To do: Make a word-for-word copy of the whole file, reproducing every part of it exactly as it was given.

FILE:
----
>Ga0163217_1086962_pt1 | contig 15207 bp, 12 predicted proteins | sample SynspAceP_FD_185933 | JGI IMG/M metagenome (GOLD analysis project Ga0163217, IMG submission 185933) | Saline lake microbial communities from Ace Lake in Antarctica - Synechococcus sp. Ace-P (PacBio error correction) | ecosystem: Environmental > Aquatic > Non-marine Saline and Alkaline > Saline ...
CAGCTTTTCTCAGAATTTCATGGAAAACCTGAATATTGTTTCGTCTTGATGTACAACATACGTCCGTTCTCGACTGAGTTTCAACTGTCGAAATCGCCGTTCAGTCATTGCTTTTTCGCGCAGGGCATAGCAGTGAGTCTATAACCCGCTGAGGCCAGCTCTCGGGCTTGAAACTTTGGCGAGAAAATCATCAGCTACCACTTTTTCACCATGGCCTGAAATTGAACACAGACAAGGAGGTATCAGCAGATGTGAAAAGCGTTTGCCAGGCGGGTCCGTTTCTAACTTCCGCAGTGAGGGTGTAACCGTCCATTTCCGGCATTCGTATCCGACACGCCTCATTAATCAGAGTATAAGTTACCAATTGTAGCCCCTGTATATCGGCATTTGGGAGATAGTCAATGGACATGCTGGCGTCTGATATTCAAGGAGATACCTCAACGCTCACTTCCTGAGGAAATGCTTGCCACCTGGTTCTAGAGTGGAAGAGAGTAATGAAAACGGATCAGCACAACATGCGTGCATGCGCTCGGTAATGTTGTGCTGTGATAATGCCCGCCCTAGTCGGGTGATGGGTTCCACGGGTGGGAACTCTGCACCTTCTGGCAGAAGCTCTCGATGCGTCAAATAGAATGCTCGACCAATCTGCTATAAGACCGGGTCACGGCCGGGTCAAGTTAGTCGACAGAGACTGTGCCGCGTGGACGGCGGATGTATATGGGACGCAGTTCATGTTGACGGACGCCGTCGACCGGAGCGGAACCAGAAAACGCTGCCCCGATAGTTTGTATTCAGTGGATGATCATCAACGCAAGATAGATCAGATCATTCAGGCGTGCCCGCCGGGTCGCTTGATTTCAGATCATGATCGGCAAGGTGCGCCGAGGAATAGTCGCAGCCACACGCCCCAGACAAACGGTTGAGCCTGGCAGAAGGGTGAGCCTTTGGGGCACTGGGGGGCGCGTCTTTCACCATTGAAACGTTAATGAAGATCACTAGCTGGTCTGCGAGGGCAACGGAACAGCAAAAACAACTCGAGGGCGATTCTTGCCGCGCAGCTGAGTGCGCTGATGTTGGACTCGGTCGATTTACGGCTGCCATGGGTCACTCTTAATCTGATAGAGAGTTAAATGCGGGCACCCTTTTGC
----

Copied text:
>Ga0163217_1086962_pt1 | contig 15207 bp, 12 predicted proteins | sample SynspAceP_FD_185933 | JGI IMG/M metagenome (GOLD analysis project Ga0163217, IMG submission 185933) | Saline lake microbial communities from Ace Lake in Antarctica - Synechococcus sp. Ace-P (PacBio error correction) | ecosystem: Environmental > Aquatic > Non-marine Saline and Alkaline > Saline ...
CAGCTTTTCTCAGAATTTCATGGAAAACCTGAATATTGTTTCGTCTTGATGTACAACATACGTCCGTTCTCGACTGAGTTTCAACTGTCGAAATCGCCGTTCAGTCATTGCTTTTTCGCGCAGGGCATAGCAGTGAGTCTATAACCCGCTGAGGCCAGCTCTCGGGCTTGAAACTTTGGCGAGAAAATCATCAGCTACCACTTTTTCACCATGGCCTGAAATTGAACACAGACAAGGAGGTATCAGCAGATGTGAAAAGCGTTTGCCAGGCGGGTCCGTTTCTAACTTCCGCAGTGAGGGTGTAACCGTCCATTTCCGGCATTCGTATCCGACACGCCTCATTAATCAGAGTATAAGTTACCAATTGTAGCCCCTGTATATCGGCATTTGGGAGATAGTCAATGGACATGCTGGCGTCTGATATTCAAGGAGATACCTCAACGCTCACTTCCTGAGGAAATGCTTGCCACCTGGTTCTAGAGTGGAAGAGAGTAATGAAAACGGATCAGCACAACATGCGTGCATGCGCTCGGTAATGTTGTGCTGTGATAATGCCCGCCCTAGTCGGGTGATGGGTTCCACGGGTGGGAACTCTGCACCTTCTGGCAGAAGCTCTCGATGCGTCAAATAGAATGCTCGACCAATCTGCTATAAGACCGGGTCACGGCCGGGTCAAGTTAGTCGACAGAGACTGTGCCGCGTGGACGGCGGATGTATATGGGACGCAGTTCATGTTGACGGACGCCGTCGACCGGAGCGGAACCAGAAAACGCTGCCCCGATAGTTTGTATTCAGTGGATGATCATCAACGCAAGATAGATCAGATCATTCAGGCGTGCCCGCCGGGTCGCTTGATTTCAGATCATGATCGGCAAGGTGCGCCGAGGAATAGTCGCAGCCACACGCCCCAGACAAACGGTTGAGCCTGGCAGAAGGGTGAGCCTTTGGGGCACTGGGGGGCGCGTCTTTCACCATTGAAACGTTAATGAAGATCACTAGCTGGTCTGCGAGGGCAACGGAACAGCAAAAACAACTCGAGGGCGATTCTTGCCGCGCAGCTGAGTGCGCTGATGTTGGACTCGGTCGATTTACGGCTGCCATGGGTCACTCTTAATCTGATAGAGAGTTAAATGCGGGCACCCTTTTGC